Ancient Monuments

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Round barrow south west of Wolfeton Clump

A Scheduled Monument in Charminster, Dorset

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Coordinates

Latitude: 50.7536 / 50°45'12"N

Longitude: -2.4345 / 2°26'4"W

OS Eastings: 369445.327204

OS Northings: 94973.281748

OS Grid: SY694949

Mapcode National: GBR PY.NW3K

Mapcode Global: FRA 57S3.3C7

Entry Name: Round barrow SW of Wolfeton Clump

Scheduled Date: 23 January 1962

Source: Historic England

Source ID: 1002452

English Heritage Legacy ID: DO 658

County: Dorset

Civil Parish: Charminster

Traditional County: Dorset

Lieutenancy Area (Ceremonial County): Dorset

Church of England Parish: Charminster St Mary the Virgin

Church of England Diocese: Salisbury

Summary

Bowl barrow 1050m south east of Roman Road Farm.

Source: Historic England

Details

This record was the subject of a minor enhancement on 15 February 2016. This record has been generated from an "old county number" (OCN) scheduling record. These are monuments that were not reviewed under the Monuments Protection Programme and are some of our oldest designation records.

This monument includes a bowl barrow situated on the upper south facing slopes of a prominent ridge overlooking a dry valley. The barrow survives as a circular mound measuring up to 13.5m in diameter and 0.4m high surrounded by the buried quarry ditch from which the construction material was derived.

Further archaeological remains survive in the vicinity some are scheduled separately but others are not included because they have not been formally assessed.

Source: Historic England

Reasons for Scheduling

Bowl barrows, the most numerous form of round barrow, are funerary monuments dating from the Late Neolithic period to the Late Bronze Age, with most examples belonging to the period 2400-1500 BC. They were constructed as earthen or rubble mounds, sometimes ditched, which covered single or multiple burials. They occur either in isolation or grouped as cemeteries and often acted as a focus for burials in later periods. Often superficially similar, although differing widely in size, they exhibit regional variations in form and a diversity of burial practices. Often occupying prominent locations, they are a major historic element in the modern landscape and their considerable variation of form and longevity as a monument type provide important information on the diversity of beliefs and social organisations amongst early prehistoric communities. They are particularly representative of their period. Despite reduction in the height of the mound through cultivation the bowl barrow 1050m south east of Roman Road Farm will contain archaeological and environmental evidence relating to its construction, longevity, territorial significance, social organisation, funerary and ritual practices and overall landscape context.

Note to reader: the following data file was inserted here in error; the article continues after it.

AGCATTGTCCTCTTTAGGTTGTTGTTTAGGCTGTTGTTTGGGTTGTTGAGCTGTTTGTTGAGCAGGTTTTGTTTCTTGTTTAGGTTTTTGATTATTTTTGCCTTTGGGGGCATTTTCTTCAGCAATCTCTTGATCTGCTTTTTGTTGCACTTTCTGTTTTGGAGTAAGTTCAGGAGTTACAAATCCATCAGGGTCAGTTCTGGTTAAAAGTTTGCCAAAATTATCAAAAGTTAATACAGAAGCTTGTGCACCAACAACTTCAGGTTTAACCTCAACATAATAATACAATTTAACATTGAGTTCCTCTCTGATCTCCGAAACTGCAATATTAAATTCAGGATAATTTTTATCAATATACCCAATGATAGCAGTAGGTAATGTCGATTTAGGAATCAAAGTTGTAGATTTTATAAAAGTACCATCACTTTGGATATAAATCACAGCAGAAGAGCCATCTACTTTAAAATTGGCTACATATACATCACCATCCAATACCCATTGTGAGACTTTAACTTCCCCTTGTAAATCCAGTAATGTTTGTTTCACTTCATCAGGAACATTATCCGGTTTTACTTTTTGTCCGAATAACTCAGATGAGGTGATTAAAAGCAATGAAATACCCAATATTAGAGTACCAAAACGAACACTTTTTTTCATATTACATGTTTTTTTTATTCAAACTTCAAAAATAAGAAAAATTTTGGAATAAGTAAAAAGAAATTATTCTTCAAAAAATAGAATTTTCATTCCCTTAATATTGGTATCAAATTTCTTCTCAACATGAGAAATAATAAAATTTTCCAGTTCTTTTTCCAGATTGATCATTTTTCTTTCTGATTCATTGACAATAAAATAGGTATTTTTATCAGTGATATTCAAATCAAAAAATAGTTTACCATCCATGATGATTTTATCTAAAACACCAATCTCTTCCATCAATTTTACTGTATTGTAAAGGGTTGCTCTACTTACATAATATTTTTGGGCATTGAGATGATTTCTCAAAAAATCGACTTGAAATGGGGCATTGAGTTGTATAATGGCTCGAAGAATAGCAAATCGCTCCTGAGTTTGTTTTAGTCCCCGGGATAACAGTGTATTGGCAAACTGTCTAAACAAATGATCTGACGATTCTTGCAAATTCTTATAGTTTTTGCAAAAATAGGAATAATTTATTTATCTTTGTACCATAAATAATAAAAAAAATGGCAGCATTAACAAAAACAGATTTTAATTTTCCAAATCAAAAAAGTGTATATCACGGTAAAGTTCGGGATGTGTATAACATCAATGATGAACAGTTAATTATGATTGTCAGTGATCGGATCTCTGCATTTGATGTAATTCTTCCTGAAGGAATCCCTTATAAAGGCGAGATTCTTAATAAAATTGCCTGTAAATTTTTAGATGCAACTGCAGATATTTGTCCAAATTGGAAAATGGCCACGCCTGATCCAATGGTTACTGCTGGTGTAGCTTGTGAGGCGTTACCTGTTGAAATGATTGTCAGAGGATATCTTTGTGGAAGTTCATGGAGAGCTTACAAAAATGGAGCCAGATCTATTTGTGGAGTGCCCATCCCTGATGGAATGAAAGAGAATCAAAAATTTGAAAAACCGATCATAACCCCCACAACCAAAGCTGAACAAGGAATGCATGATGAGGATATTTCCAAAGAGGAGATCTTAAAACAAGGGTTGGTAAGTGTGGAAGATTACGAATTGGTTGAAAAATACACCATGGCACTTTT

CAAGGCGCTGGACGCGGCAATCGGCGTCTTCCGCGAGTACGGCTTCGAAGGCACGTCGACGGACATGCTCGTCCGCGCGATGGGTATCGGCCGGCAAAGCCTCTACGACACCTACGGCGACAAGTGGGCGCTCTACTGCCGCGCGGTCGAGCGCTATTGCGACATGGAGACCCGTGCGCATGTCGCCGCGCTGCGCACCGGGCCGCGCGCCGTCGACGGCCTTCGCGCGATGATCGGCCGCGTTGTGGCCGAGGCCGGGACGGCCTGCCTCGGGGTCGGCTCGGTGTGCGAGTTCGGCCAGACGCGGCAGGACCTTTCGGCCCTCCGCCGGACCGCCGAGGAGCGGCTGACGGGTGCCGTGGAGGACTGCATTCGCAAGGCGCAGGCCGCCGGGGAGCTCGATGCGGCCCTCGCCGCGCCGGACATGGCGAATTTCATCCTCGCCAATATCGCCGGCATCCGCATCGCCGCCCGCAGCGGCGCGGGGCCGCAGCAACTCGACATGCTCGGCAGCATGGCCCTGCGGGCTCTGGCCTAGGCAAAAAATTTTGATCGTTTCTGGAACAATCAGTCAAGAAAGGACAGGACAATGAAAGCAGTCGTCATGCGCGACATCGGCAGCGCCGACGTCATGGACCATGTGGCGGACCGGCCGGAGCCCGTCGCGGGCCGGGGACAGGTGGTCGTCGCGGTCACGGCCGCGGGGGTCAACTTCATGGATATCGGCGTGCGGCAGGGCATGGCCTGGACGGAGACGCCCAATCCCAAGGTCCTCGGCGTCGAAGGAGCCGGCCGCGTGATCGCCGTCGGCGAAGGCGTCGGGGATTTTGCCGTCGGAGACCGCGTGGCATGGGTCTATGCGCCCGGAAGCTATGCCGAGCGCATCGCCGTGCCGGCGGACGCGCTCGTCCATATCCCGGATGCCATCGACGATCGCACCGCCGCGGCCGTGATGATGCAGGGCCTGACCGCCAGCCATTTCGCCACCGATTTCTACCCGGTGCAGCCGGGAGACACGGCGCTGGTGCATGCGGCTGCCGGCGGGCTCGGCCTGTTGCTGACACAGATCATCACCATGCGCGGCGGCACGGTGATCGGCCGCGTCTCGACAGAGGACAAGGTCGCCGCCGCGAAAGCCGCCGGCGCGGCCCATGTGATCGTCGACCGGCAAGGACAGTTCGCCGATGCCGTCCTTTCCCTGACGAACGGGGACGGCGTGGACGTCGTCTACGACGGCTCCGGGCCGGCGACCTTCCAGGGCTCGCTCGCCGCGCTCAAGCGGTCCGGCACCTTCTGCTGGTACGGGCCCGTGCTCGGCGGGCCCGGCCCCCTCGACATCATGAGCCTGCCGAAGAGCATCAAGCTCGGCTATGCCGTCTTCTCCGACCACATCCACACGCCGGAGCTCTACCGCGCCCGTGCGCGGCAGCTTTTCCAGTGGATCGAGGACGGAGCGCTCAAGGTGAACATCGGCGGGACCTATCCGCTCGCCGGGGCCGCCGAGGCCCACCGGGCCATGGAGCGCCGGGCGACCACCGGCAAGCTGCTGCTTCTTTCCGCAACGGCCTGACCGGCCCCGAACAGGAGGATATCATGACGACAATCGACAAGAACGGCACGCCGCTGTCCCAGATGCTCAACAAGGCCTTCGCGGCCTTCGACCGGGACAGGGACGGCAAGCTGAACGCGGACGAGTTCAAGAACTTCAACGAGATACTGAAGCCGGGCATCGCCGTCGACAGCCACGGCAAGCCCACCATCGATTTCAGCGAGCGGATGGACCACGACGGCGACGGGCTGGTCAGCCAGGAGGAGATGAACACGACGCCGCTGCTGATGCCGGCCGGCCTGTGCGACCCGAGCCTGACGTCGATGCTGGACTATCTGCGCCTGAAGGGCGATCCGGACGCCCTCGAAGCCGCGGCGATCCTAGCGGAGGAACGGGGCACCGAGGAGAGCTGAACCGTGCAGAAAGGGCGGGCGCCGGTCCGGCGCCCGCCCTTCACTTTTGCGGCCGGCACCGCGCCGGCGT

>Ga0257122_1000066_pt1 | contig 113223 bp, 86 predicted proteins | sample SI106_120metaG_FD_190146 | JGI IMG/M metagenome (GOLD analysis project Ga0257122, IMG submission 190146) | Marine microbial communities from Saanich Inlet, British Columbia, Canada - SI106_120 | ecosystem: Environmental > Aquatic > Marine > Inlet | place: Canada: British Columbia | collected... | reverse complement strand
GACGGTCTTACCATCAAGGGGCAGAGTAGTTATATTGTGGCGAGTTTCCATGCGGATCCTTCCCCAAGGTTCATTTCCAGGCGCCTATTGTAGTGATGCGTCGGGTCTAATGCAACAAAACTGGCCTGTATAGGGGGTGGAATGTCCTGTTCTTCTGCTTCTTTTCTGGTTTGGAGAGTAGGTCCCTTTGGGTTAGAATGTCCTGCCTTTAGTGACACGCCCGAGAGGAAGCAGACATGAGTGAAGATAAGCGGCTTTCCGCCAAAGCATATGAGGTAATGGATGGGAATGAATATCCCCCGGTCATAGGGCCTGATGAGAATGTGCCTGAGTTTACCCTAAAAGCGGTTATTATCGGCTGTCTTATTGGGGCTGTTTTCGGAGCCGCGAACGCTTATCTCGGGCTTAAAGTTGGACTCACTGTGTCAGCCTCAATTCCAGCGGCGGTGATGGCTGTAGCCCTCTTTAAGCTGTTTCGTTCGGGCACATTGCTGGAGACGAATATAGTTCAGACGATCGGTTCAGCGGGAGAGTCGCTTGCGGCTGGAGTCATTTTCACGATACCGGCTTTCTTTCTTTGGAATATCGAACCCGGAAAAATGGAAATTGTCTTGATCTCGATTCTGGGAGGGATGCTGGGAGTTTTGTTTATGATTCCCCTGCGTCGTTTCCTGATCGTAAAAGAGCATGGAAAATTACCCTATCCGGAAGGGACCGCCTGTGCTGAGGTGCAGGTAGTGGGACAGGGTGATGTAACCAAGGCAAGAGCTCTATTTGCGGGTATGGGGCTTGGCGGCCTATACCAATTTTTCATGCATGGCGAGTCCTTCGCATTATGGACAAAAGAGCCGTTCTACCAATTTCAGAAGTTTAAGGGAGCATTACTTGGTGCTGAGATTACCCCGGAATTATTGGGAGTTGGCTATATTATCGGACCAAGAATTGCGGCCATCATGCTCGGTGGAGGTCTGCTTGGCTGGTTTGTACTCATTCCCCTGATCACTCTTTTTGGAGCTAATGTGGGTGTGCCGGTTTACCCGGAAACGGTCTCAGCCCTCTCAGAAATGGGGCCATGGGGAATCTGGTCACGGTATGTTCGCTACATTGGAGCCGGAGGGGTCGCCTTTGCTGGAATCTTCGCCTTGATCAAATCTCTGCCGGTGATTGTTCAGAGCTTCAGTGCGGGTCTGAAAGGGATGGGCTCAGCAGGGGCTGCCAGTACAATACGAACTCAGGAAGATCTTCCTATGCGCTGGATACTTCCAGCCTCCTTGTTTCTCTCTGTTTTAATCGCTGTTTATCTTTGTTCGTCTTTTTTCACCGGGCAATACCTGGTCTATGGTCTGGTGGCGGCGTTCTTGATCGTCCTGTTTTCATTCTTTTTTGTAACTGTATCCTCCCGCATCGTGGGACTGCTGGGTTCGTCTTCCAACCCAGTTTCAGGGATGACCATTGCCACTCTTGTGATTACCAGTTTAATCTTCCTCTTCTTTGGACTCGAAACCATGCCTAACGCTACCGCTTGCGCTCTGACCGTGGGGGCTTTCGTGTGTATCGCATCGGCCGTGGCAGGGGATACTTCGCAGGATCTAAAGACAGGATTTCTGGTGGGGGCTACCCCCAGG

Source: Historic England

Other nearby scheduled monuments

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